When designing a database application, a developer should consider the advantages of using stored PL/SQL:
The following sections describe the different program units that can be defined and stored centrally in a database.
Database triggers can be used in a variety of ways for the information management of your database. For example, they can be used to automate data generation, audit data modifications, enforce complex integrity constraints, and customize complex security authorizations.
The following integrity constraints are supported by Oracle:
Disallows nulls (empty entries) in a table's column.
Disallows duplicate values in a column or set of columns.
Disallows duplicate values and nulls in a column or set of columns.
Requires each value in a column or set of columns match a value in a related table's UNIQUE or PRIMARY KEY (FOREIGN KEY integrity constraints also define referential integrity actions that dictate what Oracle should do with dependent data if the data it references is altered).
Disallows values that do not satisfy the logical expression of the constraint.
Keys The term "key" is used in the definitions of several types of integrity constraints. A key is the column or set of columns included in the definition of certain types of integrity constraints. Keys describe the relationships between the different tables and columns of a relational database. The different types of keys include
The column or set of columns included in the definition of a table's PRIMARY KEY constraint. A primary key's values uniquely identify the rows in a table. Only one primary key may be defined per table.
The column or set of columns included in the definition of a UNIQUE constraint.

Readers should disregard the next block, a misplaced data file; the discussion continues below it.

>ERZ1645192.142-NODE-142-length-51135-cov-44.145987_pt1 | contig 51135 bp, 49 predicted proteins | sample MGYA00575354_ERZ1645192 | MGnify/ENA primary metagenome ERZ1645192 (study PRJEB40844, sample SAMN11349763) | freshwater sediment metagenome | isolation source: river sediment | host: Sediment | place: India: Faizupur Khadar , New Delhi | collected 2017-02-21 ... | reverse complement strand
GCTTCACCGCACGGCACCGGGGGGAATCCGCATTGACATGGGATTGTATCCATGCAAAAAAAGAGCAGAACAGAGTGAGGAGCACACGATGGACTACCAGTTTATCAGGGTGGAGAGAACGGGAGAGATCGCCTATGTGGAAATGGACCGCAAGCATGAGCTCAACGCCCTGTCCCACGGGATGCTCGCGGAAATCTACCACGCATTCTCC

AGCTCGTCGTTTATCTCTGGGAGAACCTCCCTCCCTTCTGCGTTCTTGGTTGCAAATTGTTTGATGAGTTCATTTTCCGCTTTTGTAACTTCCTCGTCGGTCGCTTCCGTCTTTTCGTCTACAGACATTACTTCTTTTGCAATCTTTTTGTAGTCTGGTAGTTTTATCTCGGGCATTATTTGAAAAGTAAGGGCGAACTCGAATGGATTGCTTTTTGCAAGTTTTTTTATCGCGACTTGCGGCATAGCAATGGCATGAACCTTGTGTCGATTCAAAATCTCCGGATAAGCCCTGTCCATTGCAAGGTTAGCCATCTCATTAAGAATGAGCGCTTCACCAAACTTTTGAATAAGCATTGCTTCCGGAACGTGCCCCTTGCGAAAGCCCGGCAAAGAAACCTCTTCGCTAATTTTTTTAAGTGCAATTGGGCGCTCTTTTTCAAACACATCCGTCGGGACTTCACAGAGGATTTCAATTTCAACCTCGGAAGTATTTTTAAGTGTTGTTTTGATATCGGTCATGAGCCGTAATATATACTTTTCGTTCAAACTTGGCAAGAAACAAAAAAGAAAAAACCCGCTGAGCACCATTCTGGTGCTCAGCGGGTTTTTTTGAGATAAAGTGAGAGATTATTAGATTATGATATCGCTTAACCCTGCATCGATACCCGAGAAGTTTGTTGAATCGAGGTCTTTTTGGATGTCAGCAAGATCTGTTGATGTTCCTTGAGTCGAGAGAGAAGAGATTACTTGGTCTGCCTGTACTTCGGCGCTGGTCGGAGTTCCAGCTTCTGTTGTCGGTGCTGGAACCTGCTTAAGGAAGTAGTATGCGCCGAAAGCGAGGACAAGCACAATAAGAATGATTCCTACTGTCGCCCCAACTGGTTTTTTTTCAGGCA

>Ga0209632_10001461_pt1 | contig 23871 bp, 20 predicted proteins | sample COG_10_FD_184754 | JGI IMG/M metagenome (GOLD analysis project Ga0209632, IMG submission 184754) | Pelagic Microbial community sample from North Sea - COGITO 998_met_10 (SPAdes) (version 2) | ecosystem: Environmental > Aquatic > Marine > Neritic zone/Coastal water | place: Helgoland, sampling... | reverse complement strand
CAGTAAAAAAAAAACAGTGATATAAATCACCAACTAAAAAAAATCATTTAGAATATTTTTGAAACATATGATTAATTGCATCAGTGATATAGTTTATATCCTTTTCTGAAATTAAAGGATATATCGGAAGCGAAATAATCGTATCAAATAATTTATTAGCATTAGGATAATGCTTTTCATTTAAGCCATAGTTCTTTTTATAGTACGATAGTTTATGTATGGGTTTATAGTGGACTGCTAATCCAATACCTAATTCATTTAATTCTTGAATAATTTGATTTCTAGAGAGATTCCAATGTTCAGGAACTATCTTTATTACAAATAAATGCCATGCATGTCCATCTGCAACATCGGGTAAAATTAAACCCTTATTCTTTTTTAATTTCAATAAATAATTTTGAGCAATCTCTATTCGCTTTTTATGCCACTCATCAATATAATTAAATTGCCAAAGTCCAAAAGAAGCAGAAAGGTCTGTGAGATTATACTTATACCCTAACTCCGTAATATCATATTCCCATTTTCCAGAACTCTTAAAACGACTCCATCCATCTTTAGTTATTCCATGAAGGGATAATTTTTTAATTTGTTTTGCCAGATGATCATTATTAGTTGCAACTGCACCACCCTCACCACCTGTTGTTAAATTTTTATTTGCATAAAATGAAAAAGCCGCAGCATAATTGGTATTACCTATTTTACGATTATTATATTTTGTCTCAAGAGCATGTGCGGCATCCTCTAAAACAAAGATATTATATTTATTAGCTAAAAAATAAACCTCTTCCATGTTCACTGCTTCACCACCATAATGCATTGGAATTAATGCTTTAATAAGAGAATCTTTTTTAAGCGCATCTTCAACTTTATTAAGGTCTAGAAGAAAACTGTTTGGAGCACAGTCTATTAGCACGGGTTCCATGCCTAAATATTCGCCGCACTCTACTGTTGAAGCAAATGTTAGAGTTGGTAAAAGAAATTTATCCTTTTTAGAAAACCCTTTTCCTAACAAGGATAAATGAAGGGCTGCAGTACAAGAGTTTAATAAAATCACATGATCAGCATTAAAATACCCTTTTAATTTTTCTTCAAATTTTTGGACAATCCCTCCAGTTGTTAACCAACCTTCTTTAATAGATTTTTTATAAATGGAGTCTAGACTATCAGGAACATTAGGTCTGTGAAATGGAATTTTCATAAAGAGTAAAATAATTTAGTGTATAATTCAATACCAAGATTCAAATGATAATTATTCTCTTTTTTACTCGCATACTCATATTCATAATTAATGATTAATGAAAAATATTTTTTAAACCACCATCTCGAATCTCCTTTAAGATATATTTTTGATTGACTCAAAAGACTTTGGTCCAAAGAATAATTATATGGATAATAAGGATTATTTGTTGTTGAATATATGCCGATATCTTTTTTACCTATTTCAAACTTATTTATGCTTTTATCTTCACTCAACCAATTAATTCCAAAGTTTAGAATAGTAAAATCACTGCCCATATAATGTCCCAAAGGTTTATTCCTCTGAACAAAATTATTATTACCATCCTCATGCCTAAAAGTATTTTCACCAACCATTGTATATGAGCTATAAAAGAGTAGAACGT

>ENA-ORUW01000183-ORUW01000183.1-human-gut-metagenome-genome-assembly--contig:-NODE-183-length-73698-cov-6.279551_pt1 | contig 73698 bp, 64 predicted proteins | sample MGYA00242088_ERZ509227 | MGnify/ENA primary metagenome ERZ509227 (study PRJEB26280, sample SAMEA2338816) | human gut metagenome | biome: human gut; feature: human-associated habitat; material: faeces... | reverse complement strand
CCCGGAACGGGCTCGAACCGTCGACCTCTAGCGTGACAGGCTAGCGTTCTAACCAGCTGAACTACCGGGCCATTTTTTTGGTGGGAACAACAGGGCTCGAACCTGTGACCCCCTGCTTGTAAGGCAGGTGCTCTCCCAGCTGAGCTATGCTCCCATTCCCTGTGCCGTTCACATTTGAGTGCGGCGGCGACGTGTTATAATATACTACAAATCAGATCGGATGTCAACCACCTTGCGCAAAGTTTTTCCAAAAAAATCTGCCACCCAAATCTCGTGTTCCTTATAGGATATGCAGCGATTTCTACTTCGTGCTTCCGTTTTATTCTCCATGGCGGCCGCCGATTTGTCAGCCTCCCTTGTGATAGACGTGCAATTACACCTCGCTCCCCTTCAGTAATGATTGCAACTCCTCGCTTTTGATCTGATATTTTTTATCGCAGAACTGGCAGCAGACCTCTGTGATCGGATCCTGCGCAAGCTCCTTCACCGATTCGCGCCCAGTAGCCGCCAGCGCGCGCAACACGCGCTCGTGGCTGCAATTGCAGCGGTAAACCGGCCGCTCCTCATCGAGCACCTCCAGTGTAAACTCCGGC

The column or set of columns included in the definition of a referential integrity constraint.
The unique key or primary key of the same or different table that is referenced by a foreign key.
Individual values in a key are called key values.
Note: While database triggers allow you to define and enforce integrity rules, a database trigger is not the same as an integrity constraint. Among other things, a database trigger defined to enforce an integrity rule does not check data already loaded into a table. Therefore, it is strongly recommended that you use database triggers only when the integrity rule cannot be enforced by integrity constraints.
If many people are accessing the same data, one way of managing data concurrency is to make each user wait his or her turn. The goal of a database management system is to reduce that wait so it is either non-existent or negligible to each user. All DML statements should proceed with as little interference as possible and destructive interactions between concurrent transactions must be prevented. Destructive interaction is any interaction that incorrectly updates data or incorrectly alters underlying data structures. Neither performance nor data integrity can be sacrificed.
Oracle resolves such issues by using various types of locks and a multiversion consistency model. Both features are discussed later in this section. These features are based on the concept of a transaction. As discussed in "Data Consistency Using Transactions" , it is the application designer's responsibility to ensure that transactions fully exploit these concurrency and consistency features.
Note that a transaction is key to Oracle's strategy for providing read consistency. This unit of committed (or uncommitted) SQL statements
If you want to run a number of queries against multiple tables and if you are doing no updating, you may prefer a read-only transaction. After indicating that your transaction is read-only, you can execute as many queries as you like against any table, knowing that the results of each query are consistent with respect to the same point in time.
Locks are used to achieve two important database goals:
Ensures that the data a user is viewing or changing is not changed (by other users) until the user is finished with the data.
Ensures that the database's data and structures reflect all changes made to them in the correct sequence.
Locks guarantee data integrity while allowing maximum concurrent access to the data by unlimited users.
Oracle's sophisticated lock manager automatically locks table data at the row level. By locking table data at the row level, contention for the same data is minimized.